Nature Bulletin No. 130 November 8, 1947
Forest Preserve District of Cook County
William N. Erickson, President
Roberts Mann, Supt. of Conservation
When the glaciers covered and then uncovered this Chicago region, as
they did at least four times in the past million years, they left behind
them raw ground-up rock. In places it was only a few feet thick; in
others it was heaped up hundreds of feet deep. Some of this rock was
in the form of rounded boulders, many of them huge; some was gravel;
some was sand; but most of it was finely-ground rock "flour" which we
call silt or clay.
Such an area of the earth's surface uncovered near an ice sheet
becomes Trunda. The word is of Finnish origin, meaning a bare
treeless stretch of country. Only primitive plants can grow on such raw
earth -- lichens and mosses, with perhaps a little grass and small
willows -- and the only common animals are the insects that live in the
ponds, and the reindeer and lemmings that feed on the lichens and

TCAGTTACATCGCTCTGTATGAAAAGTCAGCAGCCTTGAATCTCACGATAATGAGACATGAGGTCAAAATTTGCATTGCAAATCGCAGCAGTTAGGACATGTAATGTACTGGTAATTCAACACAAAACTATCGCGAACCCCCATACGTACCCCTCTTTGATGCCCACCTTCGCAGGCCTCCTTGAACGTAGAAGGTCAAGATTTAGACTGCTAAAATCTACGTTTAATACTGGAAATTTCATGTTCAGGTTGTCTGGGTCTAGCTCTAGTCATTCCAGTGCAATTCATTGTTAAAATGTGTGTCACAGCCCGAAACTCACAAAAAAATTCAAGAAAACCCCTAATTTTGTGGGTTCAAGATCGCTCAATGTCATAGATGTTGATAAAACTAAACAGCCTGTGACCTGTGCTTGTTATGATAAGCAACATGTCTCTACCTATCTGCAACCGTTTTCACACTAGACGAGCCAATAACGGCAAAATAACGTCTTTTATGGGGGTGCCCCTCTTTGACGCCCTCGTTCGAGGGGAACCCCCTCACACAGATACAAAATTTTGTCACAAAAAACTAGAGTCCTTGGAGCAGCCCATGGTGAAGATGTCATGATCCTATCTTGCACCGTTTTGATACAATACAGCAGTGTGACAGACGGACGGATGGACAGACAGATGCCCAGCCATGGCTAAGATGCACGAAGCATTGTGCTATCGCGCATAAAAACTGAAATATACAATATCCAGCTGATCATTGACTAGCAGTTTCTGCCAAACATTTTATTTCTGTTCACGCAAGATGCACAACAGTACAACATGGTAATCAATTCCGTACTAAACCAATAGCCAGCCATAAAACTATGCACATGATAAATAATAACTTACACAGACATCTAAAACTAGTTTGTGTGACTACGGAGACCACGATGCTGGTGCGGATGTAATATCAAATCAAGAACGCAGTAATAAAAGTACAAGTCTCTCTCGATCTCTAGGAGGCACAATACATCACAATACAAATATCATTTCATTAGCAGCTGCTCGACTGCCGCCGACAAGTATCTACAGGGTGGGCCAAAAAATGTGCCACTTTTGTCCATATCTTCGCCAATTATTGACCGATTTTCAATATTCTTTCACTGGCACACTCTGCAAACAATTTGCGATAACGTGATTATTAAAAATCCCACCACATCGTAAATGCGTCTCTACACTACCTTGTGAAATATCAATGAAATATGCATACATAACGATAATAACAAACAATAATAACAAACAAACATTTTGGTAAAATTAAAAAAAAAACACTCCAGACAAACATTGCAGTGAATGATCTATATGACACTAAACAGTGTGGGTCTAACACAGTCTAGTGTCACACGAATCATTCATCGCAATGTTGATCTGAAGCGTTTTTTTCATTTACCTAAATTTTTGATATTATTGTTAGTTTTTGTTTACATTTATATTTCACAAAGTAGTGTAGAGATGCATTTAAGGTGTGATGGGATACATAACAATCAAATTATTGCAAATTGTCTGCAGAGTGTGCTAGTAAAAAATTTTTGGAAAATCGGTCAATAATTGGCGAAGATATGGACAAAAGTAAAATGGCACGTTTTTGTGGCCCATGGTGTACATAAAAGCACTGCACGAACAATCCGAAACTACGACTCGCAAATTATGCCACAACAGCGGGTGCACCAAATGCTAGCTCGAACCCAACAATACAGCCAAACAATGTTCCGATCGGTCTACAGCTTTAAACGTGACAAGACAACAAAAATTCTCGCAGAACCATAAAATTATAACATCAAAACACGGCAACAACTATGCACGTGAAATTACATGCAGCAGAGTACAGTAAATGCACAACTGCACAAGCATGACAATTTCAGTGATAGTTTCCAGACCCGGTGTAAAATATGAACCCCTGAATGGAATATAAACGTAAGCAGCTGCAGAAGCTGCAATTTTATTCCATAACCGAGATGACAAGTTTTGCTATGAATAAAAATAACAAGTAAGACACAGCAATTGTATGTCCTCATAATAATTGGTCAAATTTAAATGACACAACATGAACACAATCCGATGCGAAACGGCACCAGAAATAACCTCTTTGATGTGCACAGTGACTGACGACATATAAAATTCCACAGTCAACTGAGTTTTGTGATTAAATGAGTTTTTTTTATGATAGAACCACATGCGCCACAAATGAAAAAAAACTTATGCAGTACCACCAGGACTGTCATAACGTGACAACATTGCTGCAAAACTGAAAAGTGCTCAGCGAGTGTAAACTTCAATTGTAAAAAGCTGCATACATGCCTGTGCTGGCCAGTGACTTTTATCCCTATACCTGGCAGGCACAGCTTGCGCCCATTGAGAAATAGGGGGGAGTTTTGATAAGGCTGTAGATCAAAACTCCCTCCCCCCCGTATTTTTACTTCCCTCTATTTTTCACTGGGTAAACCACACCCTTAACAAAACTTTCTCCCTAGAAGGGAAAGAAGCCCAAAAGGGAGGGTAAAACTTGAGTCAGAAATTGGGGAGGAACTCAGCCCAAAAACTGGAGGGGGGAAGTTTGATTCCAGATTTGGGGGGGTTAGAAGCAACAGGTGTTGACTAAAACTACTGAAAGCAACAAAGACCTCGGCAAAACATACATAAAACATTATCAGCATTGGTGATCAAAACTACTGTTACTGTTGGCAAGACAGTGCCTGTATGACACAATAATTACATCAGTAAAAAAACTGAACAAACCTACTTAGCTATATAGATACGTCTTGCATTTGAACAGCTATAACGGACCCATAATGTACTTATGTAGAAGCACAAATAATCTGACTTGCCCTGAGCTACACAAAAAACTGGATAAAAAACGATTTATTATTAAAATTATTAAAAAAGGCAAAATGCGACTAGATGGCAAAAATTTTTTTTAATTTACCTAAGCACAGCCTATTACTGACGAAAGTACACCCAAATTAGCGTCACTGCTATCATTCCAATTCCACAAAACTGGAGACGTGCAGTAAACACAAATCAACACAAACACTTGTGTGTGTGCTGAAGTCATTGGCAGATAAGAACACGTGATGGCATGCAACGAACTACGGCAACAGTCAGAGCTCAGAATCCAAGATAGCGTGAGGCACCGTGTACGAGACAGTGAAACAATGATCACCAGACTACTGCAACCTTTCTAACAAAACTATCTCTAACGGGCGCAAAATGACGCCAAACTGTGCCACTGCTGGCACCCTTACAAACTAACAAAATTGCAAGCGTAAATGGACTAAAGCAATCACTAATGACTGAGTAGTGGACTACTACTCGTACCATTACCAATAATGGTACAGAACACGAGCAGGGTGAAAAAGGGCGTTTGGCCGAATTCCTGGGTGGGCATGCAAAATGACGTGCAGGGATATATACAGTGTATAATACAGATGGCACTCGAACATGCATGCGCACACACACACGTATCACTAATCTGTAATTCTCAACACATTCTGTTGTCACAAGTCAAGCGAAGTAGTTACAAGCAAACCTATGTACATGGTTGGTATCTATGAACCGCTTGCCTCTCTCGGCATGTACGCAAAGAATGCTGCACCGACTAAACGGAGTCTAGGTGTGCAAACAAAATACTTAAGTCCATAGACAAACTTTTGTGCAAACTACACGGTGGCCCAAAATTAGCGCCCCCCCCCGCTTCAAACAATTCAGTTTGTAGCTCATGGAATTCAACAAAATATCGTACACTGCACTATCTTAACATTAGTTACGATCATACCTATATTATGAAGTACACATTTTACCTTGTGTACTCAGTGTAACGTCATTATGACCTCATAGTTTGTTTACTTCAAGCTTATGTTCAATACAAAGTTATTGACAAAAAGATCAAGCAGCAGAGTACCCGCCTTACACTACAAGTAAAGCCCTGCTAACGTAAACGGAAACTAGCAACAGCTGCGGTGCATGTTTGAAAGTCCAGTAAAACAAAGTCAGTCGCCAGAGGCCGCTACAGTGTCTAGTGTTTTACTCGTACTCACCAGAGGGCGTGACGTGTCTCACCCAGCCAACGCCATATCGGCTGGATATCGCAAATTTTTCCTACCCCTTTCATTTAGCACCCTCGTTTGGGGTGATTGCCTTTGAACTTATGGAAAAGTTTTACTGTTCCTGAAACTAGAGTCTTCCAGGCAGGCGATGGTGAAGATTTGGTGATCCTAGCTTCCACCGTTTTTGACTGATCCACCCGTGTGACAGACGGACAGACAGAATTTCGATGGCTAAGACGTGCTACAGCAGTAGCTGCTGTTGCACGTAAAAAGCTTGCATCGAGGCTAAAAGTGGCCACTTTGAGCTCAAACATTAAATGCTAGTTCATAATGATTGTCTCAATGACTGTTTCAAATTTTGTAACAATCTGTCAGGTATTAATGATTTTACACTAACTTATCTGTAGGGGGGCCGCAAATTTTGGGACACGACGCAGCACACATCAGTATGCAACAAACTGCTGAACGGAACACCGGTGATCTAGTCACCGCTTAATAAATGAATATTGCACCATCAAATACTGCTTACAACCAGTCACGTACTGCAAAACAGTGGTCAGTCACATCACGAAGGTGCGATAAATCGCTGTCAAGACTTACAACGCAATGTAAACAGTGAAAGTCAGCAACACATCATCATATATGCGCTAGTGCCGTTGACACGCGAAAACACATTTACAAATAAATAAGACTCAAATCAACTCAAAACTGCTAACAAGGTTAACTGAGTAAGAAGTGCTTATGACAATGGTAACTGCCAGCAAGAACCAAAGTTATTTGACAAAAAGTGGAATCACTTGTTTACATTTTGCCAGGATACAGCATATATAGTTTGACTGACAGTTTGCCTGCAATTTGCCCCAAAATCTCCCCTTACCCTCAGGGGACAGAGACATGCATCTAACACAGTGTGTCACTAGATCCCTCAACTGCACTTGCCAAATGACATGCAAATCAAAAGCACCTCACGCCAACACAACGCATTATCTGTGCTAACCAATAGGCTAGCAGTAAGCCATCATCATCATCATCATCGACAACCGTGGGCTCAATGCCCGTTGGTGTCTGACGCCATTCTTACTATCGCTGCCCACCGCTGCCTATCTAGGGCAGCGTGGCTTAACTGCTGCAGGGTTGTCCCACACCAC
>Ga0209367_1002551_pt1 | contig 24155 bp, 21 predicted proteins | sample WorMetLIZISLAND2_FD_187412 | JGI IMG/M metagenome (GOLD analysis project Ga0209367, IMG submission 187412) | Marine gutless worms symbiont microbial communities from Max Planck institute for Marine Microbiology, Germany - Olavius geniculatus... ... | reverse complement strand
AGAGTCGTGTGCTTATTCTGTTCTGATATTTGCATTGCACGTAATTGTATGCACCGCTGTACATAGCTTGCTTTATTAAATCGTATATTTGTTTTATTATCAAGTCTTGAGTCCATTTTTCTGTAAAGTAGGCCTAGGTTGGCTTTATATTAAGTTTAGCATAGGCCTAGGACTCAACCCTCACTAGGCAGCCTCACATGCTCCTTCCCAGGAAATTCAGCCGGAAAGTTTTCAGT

Lemmings are small rodents that multiply in unbelievable numbers on
the tundras that spread over vast areas of the arctic regions in Europe,
Asia and North America.
A few predators -- foxes, wolves, hawks, owls and other birds that feed
on these animals -- are found, but that is all.
The tundra is frozen year in and year out except for a thin surface
layer that thaws during the brief arctic summer. Then the lichens and
mosses grow rapidly.
In some places the ground is covered by frozen Sphagnum moss to a
depth of twenty feet. Reindeer moss, which is not a moss but a lichen,
grows in thick beds covering large areas. In this short summer, hordes
of mosquitoes and other insects hatch, mate, lay their eggs, and
prepare for the long arctic winter.
Miniature tundras are found occasionally in the Chicago region where
the top soil has been removed artificially or by water erosion. In such
places there may be found dozens of kinds of lichens, mosses, and
other primitive plants crusting the otherwise barren earth. Trees and
other plants, and the animal life that goes with them, must wait for the
lichens and mosses to slowly convert the surface of the rock "flour"
into top soil.
A lichen is the curious marriage of two plants: a fungus and an alga.
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Update: June 2012